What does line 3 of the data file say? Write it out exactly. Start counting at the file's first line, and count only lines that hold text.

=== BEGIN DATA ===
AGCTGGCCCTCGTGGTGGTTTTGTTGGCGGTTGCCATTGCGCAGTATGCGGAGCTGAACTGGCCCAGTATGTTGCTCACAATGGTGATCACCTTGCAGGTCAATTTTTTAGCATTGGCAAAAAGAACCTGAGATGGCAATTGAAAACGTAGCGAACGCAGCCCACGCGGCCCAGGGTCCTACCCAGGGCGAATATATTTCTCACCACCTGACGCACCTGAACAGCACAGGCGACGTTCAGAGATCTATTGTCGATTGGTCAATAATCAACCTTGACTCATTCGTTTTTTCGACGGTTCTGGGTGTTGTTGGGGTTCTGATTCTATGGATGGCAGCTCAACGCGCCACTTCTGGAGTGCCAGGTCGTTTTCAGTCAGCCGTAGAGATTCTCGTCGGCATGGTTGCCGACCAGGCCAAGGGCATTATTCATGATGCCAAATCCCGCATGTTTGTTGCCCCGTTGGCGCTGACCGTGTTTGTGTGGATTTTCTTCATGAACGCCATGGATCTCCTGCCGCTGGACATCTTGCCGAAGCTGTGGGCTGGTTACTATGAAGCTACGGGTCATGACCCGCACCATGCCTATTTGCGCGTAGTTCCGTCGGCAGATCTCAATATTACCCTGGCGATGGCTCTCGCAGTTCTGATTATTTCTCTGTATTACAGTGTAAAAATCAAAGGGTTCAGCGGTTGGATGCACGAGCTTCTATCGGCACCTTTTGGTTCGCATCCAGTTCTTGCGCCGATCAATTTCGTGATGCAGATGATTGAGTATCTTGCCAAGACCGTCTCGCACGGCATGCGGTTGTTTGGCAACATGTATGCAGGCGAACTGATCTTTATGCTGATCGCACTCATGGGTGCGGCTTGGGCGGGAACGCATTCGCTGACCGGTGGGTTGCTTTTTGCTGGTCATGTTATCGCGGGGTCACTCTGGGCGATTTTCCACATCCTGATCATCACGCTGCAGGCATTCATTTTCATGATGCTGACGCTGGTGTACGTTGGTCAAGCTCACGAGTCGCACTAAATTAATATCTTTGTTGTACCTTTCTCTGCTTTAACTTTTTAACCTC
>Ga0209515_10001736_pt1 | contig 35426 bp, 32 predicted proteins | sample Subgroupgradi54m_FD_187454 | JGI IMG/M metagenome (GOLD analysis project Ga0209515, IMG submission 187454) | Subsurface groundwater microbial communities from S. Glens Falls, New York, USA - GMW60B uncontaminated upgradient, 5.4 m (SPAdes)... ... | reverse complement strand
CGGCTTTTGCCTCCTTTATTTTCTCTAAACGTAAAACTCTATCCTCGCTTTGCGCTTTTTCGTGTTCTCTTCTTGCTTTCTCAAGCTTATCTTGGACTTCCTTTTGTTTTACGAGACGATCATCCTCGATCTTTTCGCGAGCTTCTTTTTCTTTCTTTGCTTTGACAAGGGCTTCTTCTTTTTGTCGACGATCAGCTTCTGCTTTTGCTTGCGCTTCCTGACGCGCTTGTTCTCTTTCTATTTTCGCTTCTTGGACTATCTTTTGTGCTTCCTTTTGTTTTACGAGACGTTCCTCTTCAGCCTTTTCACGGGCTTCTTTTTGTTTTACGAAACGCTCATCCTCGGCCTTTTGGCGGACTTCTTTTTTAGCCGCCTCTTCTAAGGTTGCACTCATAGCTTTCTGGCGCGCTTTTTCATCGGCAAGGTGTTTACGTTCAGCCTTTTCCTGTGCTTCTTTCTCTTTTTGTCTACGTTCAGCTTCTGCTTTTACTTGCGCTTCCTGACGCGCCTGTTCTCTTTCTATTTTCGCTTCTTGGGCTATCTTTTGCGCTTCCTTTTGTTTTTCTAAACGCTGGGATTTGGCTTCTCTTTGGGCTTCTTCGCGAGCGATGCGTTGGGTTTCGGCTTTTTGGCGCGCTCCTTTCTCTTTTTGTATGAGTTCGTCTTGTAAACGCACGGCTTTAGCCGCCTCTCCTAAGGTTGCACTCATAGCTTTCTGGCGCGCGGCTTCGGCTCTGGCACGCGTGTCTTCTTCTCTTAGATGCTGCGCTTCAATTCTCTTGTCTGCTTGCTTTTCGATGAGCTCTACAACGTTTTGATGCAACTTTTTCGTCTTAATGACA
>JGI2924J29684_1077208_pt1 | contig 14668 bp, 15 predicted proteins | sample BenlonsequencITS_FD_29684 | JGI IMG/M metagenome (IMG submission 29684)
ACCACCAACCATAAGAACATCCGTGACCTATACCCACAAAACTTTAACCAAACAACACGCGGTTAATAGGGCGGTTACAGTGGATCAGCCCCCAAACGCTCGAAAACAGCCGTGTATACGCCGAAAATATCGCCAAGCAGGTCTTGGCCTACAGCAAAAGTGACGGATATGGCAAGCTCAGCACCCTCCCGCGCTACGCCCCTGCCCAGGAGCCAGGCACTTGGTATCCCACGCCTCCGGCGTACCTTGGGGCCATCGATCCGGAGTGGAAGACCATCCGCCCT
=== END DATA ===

CGGCTTTTGCCTCCTTTATTTTCTCTAAACGTAAAACTCTATCCTCGCTTTGCGCTTTTTCGTGTTCTCTTCTTGCTTTCTCAAGCTTATCTTGGACTTCCTTTTGTTTTACGAGACGATCATCCTCGATCTTTTCGCGAGCTTCTTTTTCTTTCTTTGCTTTGACAAGGGCTTCTTCTTTTTGTCGACGATCAGCTTCTGCTTTTGCTTGCGCTTCCTGACGCGCTTGTTCTCTTTCTATTTTCGCTTCTTGGACTATCTTTTGTGCTTCCTTTTGTTTTACGAGACGTTCCTCTTCAGCCTTTTCACGGGCTTCTTTTTGTTTTACGAAACGCTCATCCTCGGCCTTTTGGCGGACTTCTTTTTTAGCCGCCTCTTCTAAGGTTGCACTCATAGCTTTCTGGCGCGCTTTTTCATCGGCAAGGTGTTTACGTTCAGCCTTTTCCTGTGCTTCTTTCTCTTTTTGTCTACGTTCAGCTTCTGCTTTTACTTGCGCTTCCTGACGCGCCTGTTCTCTTTCTATTTTCGCTTCTTGGGCTATCTTTTGCGCTTCCTTTTGTTTTTCTAAACGCTGGGATTTGGCTTCTCTTTGGGCTTCTTCGCGAGCGATGCGTTGGGTTTCGGCTTTTTGGCGCGCTCCTTTCTCTTTTTGTATGAGTTCGTCTTGTAAACGCACGGCTTTAGCCGCCTCTCCTAAGGTTGCACTCATAGCTTTCTGGCGCGCGGCTTCGGCTCTGGCACGCGTGTCTTCTTCTCTTAGATGCTGCGCTTCAATTCTCTTGTCTGCTTGCTTTTCGATGAGCTCTACAACGTTTTGATGCAACTTTTTCGTCTTAATGACA